And it’s the remodelled Thin Lizzy who take centre stage as Black Star Riders drop their much anticipated debut.
We review and rate a slew of SPV/Steamhammer releases as Fair Warning, Anvil, A Pale Horse Named Death and Powerworld unleash new material.
There’s a thrash-off as Brits Evile take on US supergroup Pasadena Napalm Division (pictured).
And we focus on new music from U.D.O., Burzum, Hate Meditation and Blood Ceremony.
Plus we review and rate the new records from hard rockers Voodoo Six and Monster Truck.
Every Sunday we reveal the RUSHONROCK RECORD OF THE WEEK and round up the very BEST OF THE REST.
RUSHONROCK RECORD OF THE WEEK
Genre: Hard Rock
When All Hell Breaks Loose began to take shape in a tiny studio tucked away in the creative quarter of Newcastle, the name Black Star Riders was furthest from the mind of chief songwriter Scott Gorham.
This was a new Thin Lizzy album. Nothing more and nothing less. There was a buzz about its creation, an acknowledgement that it would stay true to that great band’s phenomenal back catalogue and an excitement that classic rock royalty was about to release its first new studio material in 30 years.
Somewhere along the line the Lizzy name was lost. But it was never forgotten. Listen to this polished record and it’s clear Black Star Riders is simply a name to satisfy those uncomfortable about ever releasing Thunder And Lightning’s long awaited follow-up.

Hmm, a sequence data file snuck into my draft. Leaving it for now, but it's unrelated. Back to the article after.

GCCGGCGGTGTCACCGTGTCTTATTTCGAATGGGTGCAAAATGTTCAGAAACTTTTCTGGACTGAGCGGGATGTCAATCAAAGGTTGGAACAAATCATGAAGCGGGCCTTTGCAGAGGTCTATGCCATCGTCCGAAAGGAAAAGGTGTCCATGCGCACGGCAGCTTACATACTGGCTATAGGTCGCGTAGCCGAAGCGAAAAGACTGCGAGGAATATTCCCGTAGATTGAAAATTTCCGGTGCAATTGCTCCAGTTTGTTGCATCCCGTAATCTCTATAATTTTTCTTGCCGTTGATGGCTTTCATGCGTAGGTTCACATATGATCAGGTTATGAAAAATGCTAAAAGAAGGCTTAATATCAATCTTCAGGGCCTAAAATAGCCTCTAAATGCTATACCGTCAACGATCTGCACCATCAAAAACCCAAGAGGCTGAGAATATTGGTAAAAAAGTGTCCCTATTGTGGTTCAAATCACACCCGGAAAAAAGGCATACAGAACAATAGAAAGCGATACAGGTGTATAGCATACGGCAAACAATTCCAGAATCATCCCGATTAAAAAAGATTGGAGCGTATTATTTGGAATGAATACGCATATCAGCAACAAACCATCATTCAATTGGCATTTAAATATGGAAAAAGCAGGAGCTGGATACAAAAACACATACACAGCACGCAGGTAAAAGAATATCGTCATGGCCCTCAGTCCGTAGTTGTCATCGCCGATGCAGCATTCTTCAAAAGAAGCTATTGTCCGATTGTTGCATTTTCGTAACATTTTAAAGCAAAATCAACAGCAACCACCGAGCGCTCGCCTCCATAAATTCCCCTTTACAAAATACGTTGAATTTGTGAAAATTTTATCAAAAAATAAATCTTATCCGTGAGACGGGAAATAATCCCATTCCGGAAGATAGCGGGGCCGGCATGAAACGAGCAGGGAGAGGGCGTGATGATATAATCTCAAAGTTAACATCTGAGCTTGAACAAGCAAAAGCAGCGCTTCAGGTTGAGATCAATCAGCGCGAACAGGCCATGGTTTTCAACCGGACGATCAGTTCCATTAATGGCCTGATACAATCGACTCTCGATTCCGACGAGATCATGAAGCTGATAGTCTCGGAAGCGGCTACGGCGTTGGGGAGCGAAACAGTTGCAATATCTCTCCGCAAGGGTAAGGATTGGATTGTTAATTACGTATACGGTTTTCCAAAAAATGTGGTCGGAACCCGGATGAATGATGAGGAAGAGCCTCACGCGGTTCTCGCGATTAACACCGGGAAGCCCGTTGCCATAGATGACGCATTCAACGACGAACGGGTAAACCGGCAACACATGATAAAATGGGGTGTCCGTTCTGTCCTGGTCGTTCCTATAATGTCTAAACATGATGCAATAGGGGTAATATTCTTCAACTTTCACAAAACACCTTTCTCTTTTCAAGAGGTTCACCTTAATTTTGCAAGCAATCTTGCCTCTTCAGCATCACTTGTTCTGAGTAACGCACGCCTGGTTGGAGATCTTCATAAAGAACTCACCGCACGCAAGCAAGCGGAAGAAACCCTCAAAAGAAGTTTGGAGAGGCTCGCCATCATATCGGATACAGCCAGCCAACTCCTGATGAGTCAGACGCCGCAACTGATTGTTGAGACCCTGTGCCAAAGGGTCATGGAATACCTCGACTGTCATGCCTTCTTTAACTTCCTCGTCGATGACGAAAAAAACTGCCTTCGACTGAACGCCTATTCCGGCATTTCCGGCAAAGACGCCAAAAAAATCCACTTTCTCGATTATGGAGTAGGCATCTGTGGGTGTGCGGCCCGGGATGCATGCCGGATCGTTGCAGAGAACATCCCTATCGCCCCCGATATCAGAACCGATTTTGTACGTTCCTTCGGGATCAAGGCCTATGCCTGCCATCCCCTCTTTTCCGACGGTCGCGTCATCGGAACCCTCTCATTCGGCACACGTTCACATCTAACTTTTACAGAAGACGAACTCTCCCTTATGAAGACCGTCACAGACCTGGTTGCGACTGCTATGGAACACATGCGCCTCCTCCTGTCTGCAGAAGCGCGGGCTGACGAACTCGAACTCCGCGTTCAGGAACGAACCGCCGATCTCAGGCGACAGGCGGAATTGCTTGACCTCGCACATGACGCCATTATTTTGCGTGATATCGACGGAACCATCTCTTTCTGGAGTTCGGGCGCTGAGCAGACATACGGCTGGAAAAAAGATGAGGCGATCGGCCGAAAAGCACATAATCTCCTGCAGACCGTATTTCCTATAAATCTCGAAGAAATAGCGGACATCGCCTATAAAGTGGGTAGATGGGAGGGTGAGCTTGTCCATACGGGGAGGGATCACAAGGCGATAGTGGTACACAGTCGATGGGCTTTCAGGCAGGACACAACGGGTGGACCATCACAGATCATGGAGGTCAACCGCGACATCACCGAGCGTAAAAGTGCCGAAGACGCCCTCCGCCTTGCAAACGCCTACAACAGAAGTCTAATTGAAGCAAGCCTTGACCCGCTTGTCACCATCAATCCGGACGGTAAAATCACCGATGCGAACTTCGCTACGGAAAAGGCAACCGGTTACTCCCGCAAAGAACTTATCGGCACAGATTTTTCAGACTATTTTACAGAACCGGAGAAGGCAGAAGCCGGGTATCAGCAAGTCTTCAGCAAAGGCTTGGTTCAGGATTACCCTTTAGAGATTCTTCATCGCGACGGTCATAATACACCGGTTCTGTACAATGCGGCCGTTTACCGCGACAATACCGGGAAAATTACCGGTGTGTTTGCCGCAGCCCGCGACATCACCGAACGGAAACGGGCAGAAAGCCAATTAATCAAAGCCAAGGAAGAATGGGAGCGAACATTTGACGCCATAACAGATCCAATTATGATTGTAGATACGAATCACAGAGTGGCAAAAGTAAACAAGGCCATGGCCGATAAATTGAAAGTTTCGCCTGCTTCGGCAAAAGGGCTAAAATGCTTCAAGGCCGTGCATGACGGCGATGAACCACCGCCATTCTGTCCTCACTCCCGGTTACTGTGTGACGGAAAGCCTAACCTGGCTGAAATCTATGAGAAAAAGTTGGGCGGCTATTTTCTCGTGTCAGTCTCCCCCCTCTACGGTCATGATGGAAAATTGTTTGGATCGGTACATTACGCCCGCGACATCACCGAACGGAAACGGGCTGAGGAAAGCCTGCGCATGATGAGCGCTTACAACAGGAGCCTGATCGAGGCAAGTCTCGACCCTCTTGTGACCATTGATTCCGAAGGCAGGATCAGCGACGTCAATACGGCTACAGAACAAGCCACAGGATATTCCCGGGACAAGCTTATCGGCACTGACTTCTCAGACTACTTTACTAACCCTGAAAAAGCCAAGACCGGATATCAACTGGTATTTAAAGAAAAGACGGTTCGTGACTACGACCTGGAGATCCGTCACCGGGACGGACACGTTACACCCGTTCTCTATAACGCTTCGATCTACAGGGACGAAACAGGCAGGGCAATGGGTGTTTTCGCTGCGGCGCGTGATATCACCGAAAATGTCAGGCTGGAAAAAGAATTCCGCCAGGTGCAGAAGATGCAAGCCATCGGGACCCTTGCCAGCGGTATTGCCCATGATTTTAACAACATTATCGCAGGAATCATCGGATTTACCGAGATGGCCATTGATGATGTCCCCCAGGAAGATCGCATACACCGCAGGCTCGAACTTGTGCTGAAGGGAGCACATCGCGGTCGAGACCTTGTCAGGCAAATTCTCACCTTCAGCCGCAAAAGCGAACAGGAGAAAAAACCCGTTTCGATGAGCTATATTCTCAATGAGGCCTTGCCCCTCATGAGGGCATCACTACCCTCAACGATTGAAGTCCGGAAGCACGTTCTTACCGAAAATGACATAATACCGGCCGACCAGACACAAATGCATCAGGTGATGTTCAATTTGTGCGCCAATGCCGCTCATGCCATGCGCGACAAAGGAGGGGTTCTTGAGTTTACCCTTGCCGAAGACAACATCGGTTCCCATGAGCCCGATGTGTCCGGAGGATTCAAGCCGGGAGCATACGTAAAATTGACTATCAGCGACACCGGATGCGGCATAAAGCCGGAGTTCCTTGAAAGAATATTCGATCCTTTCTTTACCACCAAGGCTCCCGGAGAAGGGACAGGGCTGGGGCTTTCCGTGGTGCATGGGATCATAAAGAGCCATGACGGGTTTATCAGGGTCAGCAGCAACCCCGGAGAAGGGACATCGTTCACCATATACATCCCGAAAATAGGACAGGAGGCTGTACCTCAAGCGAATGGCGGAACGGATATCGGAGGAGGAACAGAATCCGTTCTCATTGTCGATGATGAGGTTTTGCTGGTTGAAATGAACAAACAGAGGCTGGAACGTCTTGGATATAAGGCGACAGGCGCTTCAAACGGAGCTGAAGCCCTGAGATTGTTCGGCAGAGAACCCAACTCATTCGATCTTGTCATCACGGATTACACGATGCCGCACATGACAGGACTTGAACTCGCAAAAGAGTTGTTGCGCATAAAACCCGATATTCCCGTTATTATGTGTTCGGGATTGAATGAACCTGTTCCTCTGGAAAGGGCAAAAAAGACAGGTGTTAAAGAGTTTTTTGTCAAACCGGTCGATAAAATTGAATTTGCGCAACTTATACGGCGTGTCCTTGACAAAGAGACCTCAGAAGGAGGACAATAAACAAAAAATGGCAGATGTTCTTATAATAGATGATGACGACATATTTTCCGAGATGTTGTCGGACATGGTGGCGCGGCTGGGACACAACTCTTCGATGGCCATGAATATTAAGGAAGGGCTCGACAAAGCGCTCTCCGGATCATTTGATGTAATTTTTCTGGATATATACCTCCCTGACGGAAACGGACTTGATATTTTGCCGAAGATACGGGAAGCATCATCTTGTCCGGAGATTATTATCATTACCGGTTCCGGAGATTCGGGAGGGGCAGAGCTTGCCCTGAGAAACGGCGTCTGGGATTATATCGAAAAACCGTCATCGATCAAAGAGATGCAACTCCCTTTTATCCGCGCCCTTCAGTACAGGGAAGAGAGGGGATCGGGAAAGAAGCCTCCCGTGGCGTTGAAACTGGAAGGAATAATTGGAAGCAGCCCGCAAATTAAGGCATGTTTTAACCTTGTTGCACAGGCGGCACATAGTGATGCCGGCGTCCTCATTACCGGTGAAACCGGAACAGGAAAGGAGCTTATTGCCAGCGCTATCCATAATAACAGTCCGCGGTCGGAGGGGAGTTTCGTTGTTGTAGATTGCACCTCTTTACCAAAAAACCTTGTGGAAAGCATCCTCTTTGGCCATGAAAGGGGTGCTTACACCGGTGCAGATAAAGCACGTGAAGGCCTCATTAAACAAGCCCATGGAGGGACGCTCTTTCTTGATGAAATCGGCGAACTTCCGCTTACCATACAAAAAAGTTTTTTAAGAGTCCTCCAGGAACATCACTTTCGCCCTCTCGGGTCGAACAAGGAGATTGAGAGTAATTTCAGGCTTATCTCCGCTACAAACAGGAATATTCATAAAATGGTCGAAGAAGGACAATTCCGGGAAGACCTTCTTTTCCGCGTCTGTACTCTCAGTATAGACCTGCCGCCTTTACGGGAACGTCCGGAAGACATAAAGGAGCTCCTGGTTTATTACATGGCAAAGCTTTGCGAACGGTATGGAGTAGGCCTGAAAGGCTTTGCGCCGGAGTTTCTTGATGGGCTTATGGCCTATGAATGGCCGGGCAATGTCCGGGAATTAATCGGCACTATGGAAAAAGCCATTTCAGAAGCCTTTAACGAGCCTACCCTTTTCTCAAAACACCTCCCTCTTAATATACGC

Lead single Bound For Glory says it all but whether this band really is on the road to success in its own right remains open to question. For every song worthy of the Lizzy canon there’s a Kingdom Of The Lost or a Hoodoo Voodoo – tunes that lack the requisite class.
All Hell Breaks Loose isn’t the barnstorming comeback album Lizzy fans have longed for this past 30 years. But it is a necessary step forward for a true ‘band’ with a thirst for writing fresh material as well as an appetite for paying due homage to the Lizzy legacy. Simon Rushworth
RUSHONROCK RATED: 7/10 Star Quality
BEST OF THE REST
Genre: Occult Rock